Epstein accuser sues Prince Andrew, says he sexually assaulted her when she was 17

Virginia Giuffre, one of Jeffrey Epstein's longtime accusers sued Prince Andrew on Monday, saying he sexually assaulted her when she was 17, an allegation he has denied in the past.

Prince Andrew has previously denied the allegation, saying 'it never happened'

Prince Andrew, seen inside St George's Chapel during his father's funeral on April 17, has denied he sexually assaulted Virginia Giuffre, who sued Andrew in a Manhattan federal court on Monday. (Yui Mok/The Associated Press)

One of Jeffrey Epstein's longtime accusers sued Prince Andrew on Monday, saying he sexually assaulted her when she was 17.

Virginia Giuffre has repeatedly made her allegations against Epstein, his onetime girlfriend Ghislaine Maxwell, and Andrew, but the lawsuit, filed by Giuffre's lawyers in Manhattan federal court, was the first time she has directly confronted Andrew in such a formal setting. It steps up public relations pressure on the prince, even if he remains beyond the reach of U.S. courts.

In a statement, Giuffre said the lawsuit was brought under the Child Victims Act to allege she was trafficked to him and sexually abused by him.

"I am holding Prince Andrew accountable for what he did to me," she said. "The powerful and rich are not exempt from being held responsible for their actions. I hope that other victims will see that it is possible not to live in silence and fear, but to reclaim one's life by speaking out and demanding justice.

"I did not come to this decision lightly," she said. "As a mother and a wife, my family comes first — and I know that this action will subject me to further attacks by Prince Andrew and his surrogates — but I knew if I did not pursue this action, I would be letting them and victims everywhere down."

Giuffre gestures during an interview on the BBC Panorama program that aired Dec. 2, 2019. Giuffre says she was a trafficking victim made to have sex with Prince Andrew when she was 17. (BBC Panorama/The Associated Press)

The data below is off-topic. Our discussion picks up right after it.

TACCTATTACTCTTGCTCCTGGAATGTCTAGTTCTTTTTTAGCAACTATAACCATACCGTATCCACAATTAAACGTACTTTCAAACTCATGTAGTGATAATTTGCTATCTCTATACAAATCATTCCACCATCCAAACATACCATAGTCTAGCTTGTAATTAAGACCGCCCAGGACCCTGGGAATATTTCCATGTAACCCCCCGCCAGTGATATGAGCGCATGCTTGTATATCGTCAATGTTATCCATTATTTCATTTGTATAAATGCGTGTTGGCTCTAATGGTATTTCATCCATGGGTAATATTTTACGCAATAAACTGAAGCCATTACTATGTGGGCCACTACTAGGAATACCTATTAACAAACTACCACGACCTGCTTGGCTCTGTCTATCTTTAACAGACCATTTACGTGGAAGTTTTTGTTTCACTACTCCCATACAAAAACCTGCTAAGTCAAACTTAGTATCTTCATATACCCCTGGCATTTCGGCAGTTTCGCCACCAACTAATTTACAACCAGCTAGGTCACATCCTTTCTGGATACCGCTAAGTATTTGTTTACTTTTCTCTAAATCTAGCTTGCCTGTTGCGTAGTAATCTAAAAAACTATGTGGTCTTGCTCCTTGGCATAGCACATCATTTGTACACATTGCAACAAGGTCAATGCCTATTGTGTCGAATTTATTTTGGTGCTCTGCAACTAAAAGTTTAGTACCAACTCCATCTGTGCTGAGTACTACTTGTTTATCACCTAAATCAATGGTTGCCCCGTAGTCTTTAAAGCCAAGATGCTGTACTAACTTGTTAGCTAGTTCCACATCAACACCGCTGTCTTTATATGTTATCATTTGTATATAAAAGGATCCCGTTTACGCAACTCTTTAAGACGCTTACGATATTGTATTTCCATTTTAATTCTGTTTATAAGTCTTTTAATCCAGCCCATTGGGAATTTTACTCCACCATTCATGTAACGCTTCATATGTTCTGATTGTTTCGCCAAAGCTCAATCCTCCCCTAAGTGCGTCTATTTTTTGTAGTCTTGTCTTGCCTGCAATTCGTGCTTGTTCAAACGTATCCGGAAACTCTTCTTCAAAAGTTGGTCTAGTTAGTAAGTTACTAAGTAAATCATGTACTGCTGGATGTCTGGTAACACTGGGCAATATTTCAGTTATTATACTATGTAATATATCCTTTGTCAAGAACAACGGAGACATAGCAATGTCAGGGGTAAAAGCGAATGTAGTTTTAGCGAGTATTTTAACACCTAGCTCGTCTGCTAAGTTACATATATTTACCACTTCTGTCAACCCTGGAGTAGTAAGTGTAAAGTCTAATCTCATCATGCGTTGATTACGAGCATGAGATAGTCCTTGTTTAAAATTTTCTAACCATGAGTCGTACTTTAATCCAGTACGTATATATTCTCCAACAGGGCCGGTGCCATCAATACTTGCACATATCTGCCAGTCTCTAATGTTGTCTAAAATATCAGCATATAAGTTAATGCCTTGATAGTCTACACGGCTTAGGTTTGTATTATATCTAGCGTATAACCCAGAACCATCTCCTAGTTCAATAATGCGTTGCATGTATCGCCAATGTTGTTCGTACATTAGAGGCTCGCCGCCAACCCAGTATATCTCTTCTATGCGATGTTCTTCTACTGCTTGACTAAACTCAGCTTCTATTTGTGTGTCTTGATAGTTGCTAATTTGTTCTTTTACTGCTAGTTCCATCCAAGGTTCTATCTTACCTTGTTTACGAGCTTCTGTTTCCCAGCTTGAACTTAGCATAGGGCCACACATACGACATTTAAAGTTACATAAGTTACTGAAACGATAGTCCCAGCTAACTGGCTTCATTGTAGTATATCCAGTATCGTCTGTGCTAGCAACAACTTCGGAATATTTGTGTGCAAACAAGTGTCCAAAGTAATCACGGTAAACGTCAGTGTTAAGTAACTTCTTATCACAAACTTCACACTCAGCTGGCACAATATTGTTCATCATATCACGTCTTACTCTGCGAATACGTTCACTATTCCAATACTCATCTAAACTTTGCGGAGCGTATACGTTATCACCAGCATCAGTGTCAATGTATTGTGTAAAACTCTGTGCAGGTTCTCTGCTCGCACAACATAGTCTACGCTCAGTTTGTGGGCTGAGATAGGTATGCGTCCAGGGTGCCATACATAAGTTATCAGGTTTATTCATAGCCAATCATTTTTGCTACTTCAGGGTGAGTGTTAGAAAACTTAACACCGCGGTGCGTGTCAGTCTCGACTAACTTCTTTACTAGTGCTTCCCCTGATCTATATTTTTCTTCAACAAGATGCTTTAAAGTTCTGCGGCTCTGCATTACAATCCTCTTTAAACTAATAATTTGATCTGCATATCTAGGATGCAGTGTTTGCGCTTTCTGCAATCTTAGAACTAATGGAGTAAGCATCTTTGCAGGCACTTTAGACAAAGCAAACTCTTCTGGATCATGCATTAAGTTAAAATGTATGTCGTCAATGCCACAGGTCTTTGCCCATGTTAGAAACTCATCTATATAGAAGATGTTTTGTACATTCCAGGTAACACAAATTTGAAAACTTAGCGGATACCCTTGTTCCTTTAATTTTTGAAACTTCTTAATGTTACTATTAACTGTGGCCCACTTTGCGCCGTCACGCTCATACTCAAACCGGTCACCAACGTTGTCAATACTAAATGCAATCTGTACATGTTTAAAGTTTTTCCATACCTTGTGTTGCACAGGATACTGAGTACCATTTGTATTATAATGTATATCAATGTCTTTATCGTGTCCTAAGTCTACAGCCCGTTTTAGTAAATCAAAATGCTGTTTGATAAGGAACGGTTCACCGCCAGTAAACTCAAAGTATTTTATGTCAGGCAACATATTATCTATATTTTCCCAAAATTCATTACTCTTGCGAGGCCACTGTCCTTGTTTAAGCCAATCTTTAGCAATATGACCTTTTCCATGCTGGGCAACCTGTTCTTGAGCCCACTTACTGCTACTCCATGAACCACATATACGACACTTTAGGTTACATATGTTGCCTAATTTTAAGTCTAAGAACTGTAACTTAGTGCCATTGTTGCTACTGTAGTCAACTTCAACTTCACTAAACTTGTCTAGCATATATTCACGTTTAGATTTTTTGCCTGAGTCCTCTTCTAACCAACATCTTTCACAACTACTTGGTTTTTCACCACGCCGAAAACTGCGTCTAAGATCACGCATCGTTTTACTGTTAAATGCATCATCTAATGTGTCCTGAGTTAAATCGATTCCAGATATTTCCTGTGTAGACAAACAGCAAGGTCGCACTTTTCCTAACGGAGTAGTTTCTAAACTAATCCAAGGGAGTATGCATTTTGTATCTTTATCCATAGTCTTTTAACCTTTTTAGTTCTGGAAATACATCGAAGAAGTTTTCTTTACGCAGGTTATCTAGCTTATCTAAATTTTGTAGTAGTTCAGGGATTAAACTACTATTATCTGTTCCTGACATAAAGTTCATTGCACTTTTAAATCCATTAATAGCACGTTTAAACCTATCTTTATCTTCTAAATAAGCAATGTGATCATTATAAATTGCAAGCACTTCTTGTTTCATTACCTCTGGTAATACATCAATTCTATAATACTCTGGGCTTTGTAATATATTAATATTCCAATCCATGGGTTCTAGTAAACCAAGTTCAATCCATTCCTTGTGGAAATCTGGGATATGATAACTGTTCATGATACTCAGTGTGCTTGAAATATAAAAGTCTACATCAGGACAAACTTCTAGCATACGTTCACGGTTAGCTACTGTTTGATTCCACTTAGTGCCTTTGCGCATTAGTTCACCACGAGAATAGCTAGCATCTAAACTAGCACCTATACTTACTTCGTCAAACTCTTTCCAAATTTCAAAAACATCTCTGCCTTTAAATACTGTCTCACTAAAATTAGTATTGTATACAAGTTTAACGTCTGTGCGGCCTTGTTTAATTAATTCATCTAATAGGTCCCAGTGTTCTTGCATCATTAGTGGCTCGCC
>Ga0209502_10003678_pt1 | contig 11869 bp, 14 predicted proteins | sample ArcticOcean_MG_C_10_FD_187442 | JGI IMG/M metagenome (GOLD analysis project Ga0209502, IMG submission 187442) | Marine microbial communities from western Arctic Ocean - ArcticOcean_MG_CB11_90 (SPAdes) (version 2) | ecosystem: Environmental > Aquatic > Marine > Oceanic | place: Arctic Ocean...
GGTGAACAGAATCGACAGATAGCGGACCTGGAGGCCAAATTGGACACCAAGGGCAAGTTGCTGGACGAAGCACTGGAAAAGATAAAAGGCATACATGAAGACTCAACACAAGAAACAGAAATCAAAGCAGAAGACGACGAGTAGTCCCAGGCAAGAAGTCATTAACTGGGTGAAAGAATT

Allegations not proven in court

None of the allegations against Prince Andrew has been proven in court. 

In late 2019, he told BBC Newsnight that he never had sex with Giuffre, saying, "It didn't happen."

He said he has "no recollection" of ever meeting her and told an interviewer there are "a number of things that are wrong" about Giuffre's account, which alleges the encounter occurred in 2001.

"I can absolutely categorically tell you it never happened," Andrew said.

The interview was widely panned by critics who said Andrew seemed insensitive to Epstein's victims. Afterward, the prince quit royal duties.

According to the lawsuit, which seeks unspecified compensatory and punitive damages, the prince abused Giuffre on multiple occasions when she was under the age of 18.

It said that on one occasion, the prince sexually abused her in London at Maxwell's home, when Epstein, Maxwell and Prince Andrew forced her to have sexual intercourse with the prince against her will.

On another occasion, Prince Andrew sexually abused Giuffre in Epstein's New York mansion, the lawsuit said. It also alleged that Andrew sexually abused Giuffre on Epstein's private island in the U.S. Virgin Islands.

The lawsuit added that Andrew knew her age at the time based on communications with Epstein and Maxwell. It said he went ahead anyway "for the purpose of gratifying his sexual desires."

Maxwell, 59, has pleaded not guilty to sex trafficking charges in Manhattan federal court, where she faces trial in November.

Jeffrey Epstein and Ghislaine Maxwell are seen in New York in 2005. Giuffre, who had accused Epstein of sex crimes, alleges in her lawsuit that on one occasion at Maxwell's home in London, Epstein, Maxwell and Prince Andrew forced her to have sex with the prince against her will. (Patrick McMullan/Getty Images)

Epstein, 66, was found dead in a federal jail in Manhattan in August 2019, a month after he was arrested on sex trafficking charges. New York City's medical examiner ruled his death a suicide. 

As part of its continuing probe into Epstein and his encounters with women and teenage girls, Manhattan federal prosecutors formally requested to speak with Prince Andrew.

The request, similar to issuing a subpoena, was made under the Mutual Legal Assistance Treaty, an agreement between the two countries to share evidence and information in criminal cases.

Brad Edwards, who represents dozens of Epstein victims, has said that the prince has failed to answer questions for civil lawsuits before.

"I've always been given the impression that, whether he has immunity or not, he certainly behaves like he does," Edwards said.

With files from CBC News